The examples we have already given of great workers in various branches of industry, art, and science,. render it unnecessary further to enforce the importance of persevering application in any department of life. It is the result of every-day experience, that steady attention to matters of detail lies at the root of human progress; and that diligence, above all, is the mother of good luck. Accuracy is also of much importance, and an invariable mark of good training in a man accuracy in observation, accuracy in speech, accuracy in the transaction of affairs. What is done in. business must be well done; for it is better to accomplish perfectly a small amount of work, than to half do ten times as much. A wise man used to say, "Stay a little, that we may make an end the sooner."

Too little attention, however, is paid to this highly important quality of accuracy. As a man eminent in practical science lately observed to us, " it is astonishing how few people I have met with in the course of my experience who can define a fact accurately." Yet in business affairs, it is the manner in which even small matters are transacted, that often decides men for or against you. With virtue, capacity, and good conduct in other respects, the person who is habitually inaccurate cannot be trusted ; his work has to be gone over again; and he thus causes an infinity of annoyance, vexation and trouble.

It was one of the characteristic qualities of Charles James Fox, that he was thoroughly pains-taking in all that he did. When appointed Secretary of State, being piqued at some observation as to his bad writing, he actually took a writing-master, and wrote copies like a school-boy until he had sufficiently improved himself. Though a corpulent man, he was wonderfully active at picking up cut tennis balls, and when asked how he contrived to do so, he playfully replied, " Because I am a very pains-taking man." The same accuracy in trifling matters was displayed by him in things of greater importance; and he acquired his reputation, like the painter by " neglecting nothing."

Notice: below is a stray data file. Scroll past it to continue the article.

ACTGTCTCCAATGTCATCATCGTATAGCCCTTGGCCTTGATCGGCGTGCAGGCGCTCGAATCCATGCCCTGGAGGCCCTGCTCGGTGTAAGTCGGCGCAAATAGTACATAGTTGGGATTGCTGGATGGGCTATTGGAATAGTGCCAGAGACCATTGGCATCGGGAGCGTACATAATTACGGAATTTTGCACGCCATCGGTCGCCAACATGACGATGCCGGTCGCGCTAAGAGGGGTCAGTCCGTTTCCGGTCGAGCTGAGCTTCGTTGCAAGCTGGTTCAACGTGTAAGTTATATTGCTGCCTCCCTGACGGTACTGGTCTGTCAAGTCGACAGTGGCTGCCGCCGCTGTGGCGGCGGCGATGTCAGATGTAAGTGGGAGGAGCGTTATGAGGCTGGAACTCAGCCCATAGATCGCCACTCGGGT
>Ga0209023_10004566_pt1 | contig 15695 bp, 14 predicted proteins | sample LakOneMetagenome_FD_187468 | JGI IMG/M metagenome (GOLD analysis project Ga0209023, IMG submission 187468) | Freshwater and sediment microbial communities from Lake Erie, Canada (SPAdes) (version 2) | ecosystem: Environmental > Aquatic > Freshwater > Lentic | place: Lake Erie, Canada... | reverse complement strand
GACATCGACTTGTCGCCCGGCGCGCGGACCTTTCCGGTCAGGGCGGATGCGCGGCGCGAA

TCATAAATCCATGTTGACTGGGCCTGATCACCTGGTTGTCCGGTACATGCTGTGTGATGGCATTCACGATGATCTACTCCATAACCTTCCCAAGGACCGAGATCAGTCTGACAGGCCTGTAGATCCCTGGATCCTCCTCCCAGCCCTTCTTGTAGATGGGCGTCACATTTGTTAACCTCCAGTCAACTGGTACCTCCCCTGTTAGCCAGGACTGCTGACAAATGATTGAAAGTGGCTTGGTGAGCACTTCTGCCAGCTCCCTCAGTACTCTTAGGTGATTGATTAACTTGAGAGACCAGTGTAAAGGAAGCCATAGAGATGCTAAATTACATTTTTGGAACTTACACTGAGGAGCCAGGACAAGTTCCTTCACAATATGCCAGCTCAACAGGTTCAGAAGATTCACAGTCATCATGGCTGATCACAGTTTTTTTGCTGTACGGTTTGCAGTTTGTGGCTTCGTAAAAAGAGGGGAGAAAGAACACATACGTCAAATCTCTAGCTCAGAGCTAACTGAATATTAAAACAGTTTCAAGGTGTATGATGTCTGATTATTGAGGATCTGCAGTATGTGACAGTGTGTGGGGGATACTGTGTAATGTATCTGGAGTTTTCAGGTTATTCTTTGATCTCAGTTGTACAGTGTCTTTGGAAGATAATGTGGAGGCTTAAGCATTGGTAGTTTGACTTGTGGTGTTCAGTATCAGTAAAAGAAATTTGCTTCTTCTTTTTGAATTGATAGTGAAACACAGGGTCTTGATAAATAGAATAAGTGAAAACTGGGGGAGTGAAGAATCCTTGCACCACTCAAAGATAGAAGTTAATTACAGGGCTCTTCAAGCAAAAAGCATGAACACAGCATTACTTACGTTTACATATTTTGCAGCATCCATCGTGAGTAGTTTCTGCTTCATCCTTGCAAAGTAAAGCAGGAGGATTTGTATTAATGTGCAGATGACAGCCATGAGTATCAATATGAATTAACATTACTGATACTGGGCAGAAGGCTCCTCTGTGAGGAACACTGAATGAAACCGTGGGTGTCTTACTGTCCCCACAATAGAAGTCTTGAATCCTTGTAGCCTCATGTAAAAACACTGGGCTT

Method is essential, and enables a larger amount of work to be got through with satisfaction. " Method," said the Rev. Richard Cecil, " is like packing things in a box; a good packer will get in half as much again as a had one." Cecil's dispatch of business was extraordinary, his maxim being, " the shortest way to do many things is to do only one thing at once;" and he never left a thing undone with a view of recurring to it at a period of more leisure. When business pressed, he rather chose to encroach on his hours of meals and rest than omit any part of his work. DeWitt's maxim was like Cecil's: " One thing at a time." " If," said he, " I have any necessary dispatches to make, I think of nothing else till they are finished; if any domestic affairs require my attention, I give myself wholly up to them till they are set in order."

A French minister, who was alike remarkable for his dispatch of business and his constant attendance at places of amusement, being asked how he contrived to combine both objects, replied, " Simply by never postponing till tomorrow what should be done to-day." Lord Brougham has said that a certain English states-man reversed the process, and that his maxim was, never to transact today what could be postponed till tomorrow. Unhappily, such is the practice of many beside that minister, already almost forgotten; the practice is that of the indolent and the unsuccessful. Such men, too, are apt to rely upon agents, who are not always to be relied upon. " If you want your business done," says the proverb, " go and do it; if you don't want it done, send some one else."

An indolent country gentleman had a freehold estate producing about five hundred a year. Becoming involved in debt, he sold half the estate, and let the remainder to an industrious farmer for twenty years. About the end of the term the farmer called to pay his rent, and asked the owner whether he would sell the farm. " Will you buy it?" asked the owner surprised. " Yes, if we can agree about the price." " That is exceedingly strange," observed the gentleman; pray, tell me how it happens that, while I could not live upon twice as much land for which I paid no rent, you are regularly paying me two hundred a year for your farm, and are able, in a few years, to purchase it." The reason is plain," was the reply ; " you sat still and said Go, I got up and said Come; you lay in bed and enjoyed your estate, I rose in the morning and minded my business."

Sir Walter Scott, writing to a youth who had obtained a situation and asked for his advice, gave him in reply this sound counsel : " Beware of stumbling over a propensity which easily besets you from not having your time fully employed I mean what the women call dawdling. Your motto must be, Hoc age. Do instantly whatever is to be done, and take the hours of recreation after business, never before it. When a regiment is under march, the rear is often thrown into confusion because the front does not move steadily and without interruption. It is the same with business. If that which is first in hand is not instantly, steadily, and regularly dispatched, other things accumulate behind,. till affairs begin to press all at once, and no human brain can stand the confusion."